Lopes hit a leadoff triple and scored in the first running, at least allowing his team to play with a lead as they faced elimination. In the bottom of the fourth, Baker hit an RBI single and Yeager ripped a three-run homer.
Sutton was on the mound for Los Angeles and didn’t ever let New York off the mat. Before the Yankees could get on the board, the Dodgers had added three more in the fifth to make it 8-0, and then Smith hit a two-run homer in the sixth. New York got four runs off Sutton in the final three innings, including back-to-back homers by Munson and Jackson, but by that point, everyone was mentally flying back to New York already. The Dodgers’ 10-4 win had kept the Series alive.
Hooton again got the ball for Los Angeles, hoping to repeat his performance of Game 2. Martin turned to Torrez on three days’ rest, though that wasn’t nearly as dramatic an issue as it would be today. Los Angeles scored right away. After two were out, Dent booted a grounder, Cey walked and Garvey tripled both in for a 2-0 lead.
In the bottom of the second, Jackson walked on four pitches and Chambliss homered to tie the game. Smith answered right back for the Dodgers with a solo shot in the third. Then the sequence of events this World Series is most remembered for began to unfold. Reggie took it over.
In the bottom of the fourth, after Munson hit a leadoff single, Jackson took the first pitch from Hooton out and New York was ahead 4-3. Chambliss doubled and came around on productive outs by Nettles and Piniella before the inning was over.
In the bottom of the sixth, after a leadoff single from Rivers, two were out and the inning was set to die. Reggie came up, this time facing Sosa. Jackson took the first pitch deep. It was 7-3 and the Yankees could start to taste the champagne.
The score was still 7-3 in the bottom of the eighth. Charlie Hough was on for Los Angeles. Jackson came up. The first pitch was sent out of the yard. Keeping in mind that Jackson’s early walk was on four straight pitches, this means he took only three swings on the night—and every one was a home run.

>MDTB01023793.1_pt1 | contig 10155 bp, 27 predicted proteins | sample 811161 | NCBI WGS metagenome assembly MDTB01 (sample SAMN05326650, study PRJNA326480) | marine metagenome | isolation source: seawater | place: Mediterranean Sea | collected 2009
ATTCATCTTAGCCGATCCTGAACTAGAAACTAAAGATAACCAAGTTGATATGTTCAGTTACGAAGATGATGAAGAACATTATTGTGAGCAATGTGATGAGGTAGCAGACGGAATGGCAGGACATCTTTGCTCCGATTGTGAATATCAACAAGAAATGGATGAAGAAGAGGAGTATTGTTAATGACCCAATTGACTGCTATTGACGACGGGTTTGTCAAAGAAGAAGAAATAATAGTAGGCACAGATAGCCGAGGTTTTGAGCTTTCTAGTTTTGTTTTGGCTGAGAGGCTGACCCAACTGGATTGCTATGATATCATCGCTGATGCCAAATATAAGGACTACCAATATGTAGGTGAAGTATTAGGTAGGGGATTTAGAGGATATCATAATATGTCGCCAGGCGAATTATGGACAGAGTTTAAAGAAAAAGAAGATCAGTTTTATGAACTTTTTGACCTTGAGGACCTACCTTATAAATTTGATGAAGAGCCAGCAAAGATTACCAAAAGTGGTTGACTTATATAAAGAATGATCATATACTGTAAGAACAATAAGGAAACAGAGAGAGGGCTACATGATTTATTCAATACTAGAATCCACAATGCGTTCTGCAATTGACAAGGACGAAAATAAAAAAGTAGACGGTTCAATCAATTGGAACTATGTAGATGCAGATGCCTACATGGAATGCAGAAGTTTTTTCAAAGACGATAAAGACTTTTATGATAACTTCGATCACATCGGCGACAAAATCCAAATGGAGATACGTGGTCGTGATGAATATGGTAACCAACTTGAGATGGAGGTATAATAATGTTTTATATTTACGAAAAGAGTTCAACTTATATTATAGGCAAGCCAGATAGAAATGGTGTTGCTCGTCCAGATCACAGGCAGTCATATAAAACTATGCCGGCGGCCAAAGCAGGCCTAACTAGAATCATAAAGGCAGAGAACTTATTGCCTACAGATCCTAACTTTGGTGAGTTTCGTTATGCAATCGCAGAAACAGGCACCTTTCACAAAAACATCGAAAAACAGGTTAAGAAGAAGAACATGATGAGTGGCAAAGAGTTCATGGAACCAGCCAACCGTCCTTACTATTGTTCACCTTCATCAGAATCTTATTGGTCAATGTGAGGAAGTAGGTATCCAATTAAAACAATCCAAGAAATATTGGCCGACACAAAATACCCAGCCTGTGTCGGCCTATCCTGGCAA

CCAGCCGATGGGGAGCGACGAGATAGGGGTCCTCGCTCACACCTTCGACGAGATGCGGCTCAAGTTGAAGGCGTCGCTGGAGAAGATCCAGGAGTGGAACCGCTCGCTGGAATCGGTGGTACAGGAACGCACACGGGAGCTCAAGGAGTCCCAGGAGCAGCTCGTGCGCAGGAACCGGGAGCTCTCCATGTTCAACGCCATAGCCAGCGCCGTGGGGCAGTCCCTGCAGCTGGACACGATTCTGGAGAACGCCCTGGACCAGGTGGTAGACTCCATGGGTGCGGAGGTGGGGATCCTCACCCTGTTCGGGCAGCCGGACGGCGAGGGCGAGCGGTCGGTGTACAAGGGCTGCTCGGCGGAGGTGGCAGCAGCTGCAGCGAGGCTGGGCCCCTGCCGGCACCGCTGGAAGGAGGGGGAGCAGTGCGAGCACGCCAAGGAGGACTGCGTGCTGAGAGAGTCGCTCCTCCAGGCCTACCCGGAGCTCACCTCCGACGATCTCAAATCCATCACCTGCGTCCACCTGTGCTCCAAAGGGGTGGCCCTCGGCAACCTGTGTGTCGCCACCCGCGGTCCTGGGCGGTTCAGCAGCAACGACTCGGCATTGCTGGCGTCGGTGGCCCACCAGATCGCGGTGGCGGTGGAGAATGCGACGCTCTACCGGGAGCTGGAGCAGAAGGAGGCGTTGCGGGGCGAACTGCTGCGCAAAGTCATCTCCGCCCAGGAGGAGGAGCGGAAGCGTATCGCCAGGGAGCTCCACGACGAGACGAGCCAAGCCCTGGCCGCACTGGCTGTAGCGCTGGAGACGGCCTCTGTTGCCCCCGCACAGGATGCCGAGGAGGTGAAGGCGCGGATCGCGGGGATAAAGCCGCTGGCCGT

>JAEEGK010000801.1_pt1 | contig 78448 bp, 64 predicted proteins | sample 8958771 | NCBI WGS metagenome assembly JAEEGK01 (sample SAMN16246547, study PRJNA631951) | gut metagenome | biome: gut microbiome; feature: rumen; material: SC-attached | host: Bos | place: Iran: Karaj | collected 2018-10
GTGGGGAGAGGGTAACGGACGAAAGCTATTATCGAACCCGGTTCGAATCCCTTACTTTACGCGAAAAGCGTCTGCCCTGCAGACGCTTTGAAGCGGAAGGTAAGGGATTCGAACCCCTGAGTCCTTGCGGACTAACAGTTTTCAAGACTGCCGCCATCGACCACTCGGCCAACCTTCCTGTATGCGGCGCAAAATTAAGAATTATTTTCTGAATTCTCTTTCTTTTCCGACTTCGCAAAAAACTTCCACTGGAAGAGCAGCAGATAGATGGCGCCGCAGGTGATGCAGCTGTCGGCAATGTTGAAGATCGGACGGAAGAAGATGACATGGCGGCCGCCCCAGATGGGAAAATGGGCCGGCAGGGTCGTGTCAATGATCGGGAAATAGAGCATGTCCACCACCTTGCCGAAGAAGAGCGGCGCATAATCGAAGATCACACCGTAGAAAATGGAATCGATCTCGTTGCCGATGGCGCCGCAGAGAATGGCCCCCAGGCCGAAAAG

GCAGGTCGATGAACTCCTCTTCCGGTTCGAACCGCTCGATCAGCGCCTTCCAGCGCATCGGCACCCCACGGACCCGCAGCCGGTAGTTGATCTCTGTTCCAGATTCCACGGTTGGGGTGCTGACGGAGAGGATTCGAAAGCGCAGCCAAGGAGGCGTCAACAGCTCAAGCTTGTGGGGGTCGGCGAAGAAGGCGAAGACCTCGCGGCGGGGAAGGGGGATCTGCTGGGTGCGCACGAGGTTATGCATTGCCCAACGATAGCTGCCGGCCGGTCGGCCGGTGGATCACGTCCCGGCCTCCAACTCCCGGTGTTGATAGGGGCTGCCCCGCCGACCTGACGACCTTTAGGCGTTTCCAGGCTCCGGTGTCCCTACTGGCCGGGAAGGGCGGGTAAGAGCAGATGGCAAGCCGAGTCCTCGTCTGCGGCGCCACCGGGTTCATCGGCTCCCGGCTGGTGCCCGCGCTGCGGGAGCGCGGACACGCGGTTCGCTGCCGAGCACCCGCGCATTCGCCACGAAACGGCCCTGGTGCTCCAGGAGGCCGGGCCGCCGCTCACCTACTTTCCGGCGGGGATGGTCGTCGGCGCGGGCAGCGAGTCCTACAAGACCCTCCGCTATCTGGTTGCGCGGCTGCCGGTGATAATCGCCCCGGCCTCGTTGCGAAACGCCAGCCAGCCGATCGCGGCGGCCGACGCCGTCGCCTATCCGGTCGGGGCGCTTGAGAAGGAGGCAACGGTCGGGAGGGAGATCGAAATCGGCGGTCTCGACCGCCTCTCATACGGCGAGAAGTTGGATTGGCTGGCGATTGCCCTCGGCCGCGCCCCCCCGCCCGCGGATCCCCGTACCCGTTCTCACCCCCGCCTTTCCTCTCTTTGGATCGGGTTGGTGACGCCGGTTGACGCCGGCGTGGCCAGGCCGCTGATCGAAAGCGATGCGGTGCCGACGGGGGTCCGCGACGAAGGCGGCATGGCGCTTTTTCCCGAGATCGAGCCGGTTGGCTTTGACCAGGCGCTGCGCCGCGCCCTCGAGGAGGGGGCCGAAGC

Los Angeles got a run in the ninth and had a runner on first. Pinch-hitter Vic Davalillo beat out a bunt single. After a similar bunt hit had started an improbable rally that turned the NLCS around, one would be loath to dismiss its consequence or any paranoia Yankee fans might have felt, with the tying run now on-deck. Lacy tried to follow suit, but his bunt popped up, Torrez caught it and the World Series was over.
Jackson was named World Series MVP. Normally I’m suspicious in situations like this, where an electric one-game performance overshadows the Series as a whole. But in this case, it’s justified. Even if you throw out Game 6, Jackson was still 6-for-17 and had homered twice. Take that, and add one of the great individual performances in World Series history to it, and you have the makings of a Series MVP.
Munson had a strong Series, batting .320 and Torrez had a very strong case for MVP, with two complete game wins, one of them being the momentum-turner in Game 3 and the other being the clincher. I can see the case for Torrez. But Jackson was the right pick.
The New York Yankees had returned to the top of the baseball world. For all of Billy Martin’s success as a manager, here and elsewhere, this was his one time as a World Series champ. His boss, George Steinbrenner, also had his first ring, although in that case, the Boss would be back for more.